Historically, women have given generously of their time and talent, but women’s ability to give financially is a more recent development. As women’s economic power and educational achievement grow, women are influencing household and economic decision-making and transforming the philanthropic landscape like never before. With women now controlling more than half of all U.S. wealth, trends in women’s giving all point up.

“It’s really an exciting time,” says Mary Haeg, development officer for the Catholic Community Foundation of Minnesota (CCF). “We are seeing unprecedented growth in the ability of women to participate financially.”

Different life experiences may lead to differences in giving style. Single women are more likely than single men to give and give more. Married couples give more than singles, and households headed by women are more likely to give and give more than those headed by men.

The Silent Generation (1928-1945)

As a result of a momentous transfer of wealth from previous generations and spouses, many women in their 80s and older now have considerable resources. Some are completely comfortable taking charge, while others, who grew up during the Depression, may not trust that the money will last or feel as though it isn’t theirs to give away.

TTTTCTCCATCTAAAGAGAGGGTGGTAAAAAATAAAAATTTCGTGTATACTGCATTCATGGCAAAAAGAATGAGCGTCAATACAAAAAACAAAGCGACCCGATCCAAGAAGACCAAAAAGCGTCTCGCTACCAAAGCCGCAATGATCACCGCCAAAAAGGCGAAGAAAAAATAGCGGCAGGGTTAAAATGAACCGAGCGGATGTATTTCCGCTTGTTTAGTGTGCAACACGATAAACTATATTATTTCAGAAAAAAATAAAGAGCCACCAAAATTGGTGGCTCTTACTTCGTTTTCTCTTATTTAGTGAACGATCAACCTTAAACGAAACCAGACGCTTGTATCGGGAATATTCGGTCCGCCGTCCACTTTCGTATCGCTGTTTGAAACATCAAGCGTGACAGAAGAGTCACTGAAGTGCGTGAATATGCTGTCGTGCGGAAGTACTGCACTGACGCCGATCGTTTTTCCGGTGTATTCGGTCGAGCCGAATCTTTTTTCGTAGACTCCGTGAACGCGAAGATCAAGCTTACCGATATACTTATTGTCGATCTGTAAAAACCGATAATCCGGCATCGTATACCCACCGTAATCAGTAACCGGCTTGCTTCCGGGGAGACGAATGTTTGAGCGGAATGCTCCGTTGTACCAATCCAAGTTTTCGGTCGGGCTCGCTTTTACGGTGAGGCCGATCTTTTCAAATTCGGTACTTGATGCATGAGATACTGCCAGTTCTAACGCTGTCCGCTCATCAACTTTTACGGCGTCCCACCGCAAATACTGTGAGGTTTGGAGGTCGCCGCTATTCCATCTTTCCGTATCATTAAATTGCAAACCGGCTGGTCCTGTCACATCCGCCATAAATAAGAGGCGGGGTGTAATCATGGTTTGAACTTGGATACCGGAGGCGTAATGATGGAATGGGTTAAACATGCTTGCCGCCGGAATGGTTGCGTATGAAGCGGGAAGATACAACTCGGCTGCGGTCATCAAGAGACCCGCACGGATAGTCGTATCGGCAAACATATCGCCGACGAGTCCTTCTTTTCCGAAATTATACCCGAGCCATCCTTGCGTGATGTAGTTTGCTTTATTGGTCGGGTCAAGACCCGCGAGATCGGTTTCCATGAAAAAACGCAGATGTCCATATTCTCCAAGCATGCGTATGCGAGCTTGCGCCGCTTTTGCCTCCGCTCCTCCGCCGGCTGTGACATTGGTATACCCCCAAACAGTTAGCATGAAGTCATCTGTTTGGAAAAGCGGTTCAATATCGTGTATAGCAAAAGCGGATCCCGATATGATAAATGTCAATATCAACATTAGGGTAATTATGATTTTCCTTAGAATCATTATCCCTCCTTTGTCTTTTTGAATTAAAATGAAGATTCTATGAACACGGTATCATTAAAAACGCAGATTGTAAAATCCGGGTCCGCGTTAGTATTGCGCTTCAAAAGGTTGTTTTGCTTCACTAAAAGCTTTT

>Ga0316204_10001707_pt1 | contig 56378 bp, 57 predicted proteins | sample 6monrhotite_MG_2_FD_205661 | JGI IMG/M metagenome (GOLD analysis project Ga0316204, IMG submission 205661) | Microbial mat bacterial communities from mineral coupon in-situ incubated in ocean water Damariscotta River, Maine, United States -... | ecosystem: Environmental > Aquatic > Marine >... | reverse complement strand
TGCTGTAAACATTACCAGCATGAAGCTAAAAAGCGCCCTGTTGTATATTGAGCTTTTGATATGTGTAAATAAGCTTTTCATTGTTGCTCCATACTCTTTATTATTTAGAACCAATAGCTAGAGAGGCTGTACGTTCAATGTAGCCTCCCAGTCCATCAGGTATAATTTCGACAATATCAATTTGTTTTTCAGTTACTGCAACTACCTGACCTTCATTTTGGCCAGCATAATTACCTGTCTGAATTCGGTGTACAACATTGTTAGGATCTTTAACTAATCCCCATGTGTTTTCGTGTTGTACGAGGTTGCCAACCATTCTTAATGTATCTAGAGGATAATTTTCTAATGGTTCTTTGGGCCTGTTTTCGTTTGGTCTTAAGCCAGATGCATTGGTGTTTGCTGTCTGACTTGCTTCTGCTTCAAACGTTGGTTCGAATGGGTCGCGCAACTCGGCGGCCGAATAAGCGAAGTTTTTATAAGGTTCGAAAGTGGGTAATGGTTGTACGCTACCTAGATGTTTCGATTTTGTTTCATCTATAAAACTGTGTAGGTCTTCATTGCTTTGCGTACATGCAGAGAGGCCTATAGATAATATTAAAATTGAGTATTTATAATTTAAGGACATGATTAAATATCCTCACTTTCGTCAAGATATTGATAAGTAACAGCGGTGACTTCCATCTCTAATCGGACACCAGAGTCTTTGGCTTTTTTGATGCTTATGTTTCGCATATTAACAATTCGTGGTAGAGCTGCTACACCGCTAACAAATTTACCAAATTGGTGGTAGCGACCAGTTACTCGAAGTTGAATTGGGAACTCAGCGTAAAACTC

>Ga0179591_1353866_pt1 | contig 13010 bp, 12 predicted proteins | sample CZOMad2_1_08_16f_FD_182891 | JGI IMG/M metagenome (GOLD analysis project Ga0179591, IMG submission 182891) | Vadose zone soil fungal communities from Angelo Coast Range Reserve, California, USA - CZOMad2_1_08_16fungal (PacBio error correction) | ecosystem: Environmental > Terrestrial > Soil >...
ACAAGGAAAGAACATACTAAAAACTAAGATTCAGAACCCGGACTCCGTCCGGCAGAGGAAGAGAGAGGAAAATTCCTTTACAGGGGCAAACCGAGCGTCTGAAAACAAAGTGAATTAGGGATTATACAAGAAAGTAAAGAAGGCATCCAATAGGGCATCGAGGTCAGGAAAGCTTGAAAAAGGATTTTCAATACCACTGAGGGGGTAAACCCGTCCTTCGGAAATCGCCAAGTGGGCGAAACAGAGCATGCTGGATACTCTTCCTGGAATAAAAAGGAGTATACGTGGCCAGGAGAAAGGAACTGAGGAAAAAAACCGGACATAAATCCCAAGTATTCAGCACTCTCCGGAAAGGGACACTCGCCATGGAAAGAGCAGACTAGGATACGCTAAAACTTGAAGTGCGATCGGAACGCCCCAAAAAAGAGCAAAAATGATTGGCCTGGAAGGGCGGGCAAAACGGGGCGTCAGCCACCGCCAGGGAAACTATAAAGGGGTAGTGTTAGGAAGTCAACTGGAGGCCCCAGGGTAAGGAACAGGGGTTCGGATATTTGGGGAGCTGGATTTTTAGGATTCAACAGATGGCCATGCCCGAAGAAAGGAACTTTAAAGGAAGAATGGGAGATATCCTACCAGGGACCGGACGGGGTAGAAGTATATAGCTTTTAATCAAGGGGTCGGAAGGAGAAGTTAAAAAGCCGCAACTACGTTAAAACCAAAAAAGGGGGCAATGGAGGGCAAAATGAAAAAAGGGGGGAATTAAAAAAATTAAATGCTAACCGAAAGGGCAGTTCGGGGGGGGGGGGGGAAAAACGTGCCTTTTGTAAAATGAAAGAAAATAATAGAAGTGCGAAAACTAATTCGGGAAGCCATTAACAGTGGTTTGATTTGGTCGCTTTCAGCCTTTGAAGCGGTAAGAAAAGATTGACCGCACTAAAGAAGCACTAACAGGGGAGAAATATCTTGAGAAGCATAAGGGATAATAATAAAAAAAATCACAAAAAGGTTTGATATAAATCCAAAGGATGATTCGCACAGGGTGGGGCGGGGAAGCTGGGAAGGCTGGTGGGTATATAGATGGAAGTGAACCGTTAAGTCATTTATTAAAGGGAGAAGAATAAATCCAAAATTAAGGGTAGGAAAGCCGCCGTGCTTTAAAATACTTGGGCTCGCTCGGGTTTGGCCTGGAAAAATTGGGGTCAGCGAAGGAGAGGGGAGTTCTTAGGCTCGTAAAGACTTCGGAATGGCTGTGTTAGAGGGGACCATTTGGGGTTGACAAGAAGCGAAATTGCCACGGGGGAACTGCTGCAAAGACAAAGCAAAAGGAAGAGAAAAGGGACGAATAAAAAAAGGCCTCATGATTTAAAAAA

“If they inherited their wealth, they sometimes feel like it isn’t really their money,” says Beth Halloran, executive vice president and chief advancement officer at St. Catherine’s University. Because these women view themselves as the guardians of inherited wealth, they tend to give smaller amounts to a wide variety of organizations over an extended period of time.

Baby Boomers (1946 – 1964)

It’s a different story for female baby boomers now in their 50s and 60s. These women have spent significant time in the workforce themselves and have frequently contributed to household finances or have always managed their own assets. Rather than viewing themselves as guardians of inherited wealth, boomer women view themselves of owners of earned wealth.

Baby boomer women enjoy collaborating. As with membership in other social activities, such as faith-based groups and book clubs, women outnumber men in giving circles and collective giving groups. Their giving is tied to social networks and to trust in others. They invest in women-centric causes, as they believe giving to women and girls provides the best social returns.

Gen X (1965-1980) and Millennials (1981 – 1995)

Young women, emerging philanthropists now in their 30s and 40s, view work outside the home and control of their own finances as givens. These women also delight in collaborative giving, but their groups are less likely to be women only, and their causes are unlikely to be female-centric. Young women lead the way in crowdfunding and supporting online giving platforms. Generally, they respond to a message of improving the world, but they are more interested in systemic change than in direct service.

“Younger women are less interested in providing a meal and much more interested in knowing why someone must rely on charity to eat,” says Halloran. “They will spend their time serving meals, but their philanthropic dollars are more likely to go upstream.”

Women come to CCF with unique backgrounds, stories, and causes they hold dear. “We don’t make assumptions,” says Haeg. “We really want to listen, learn, and support women as they forge their own paths forward in philanthropy.”

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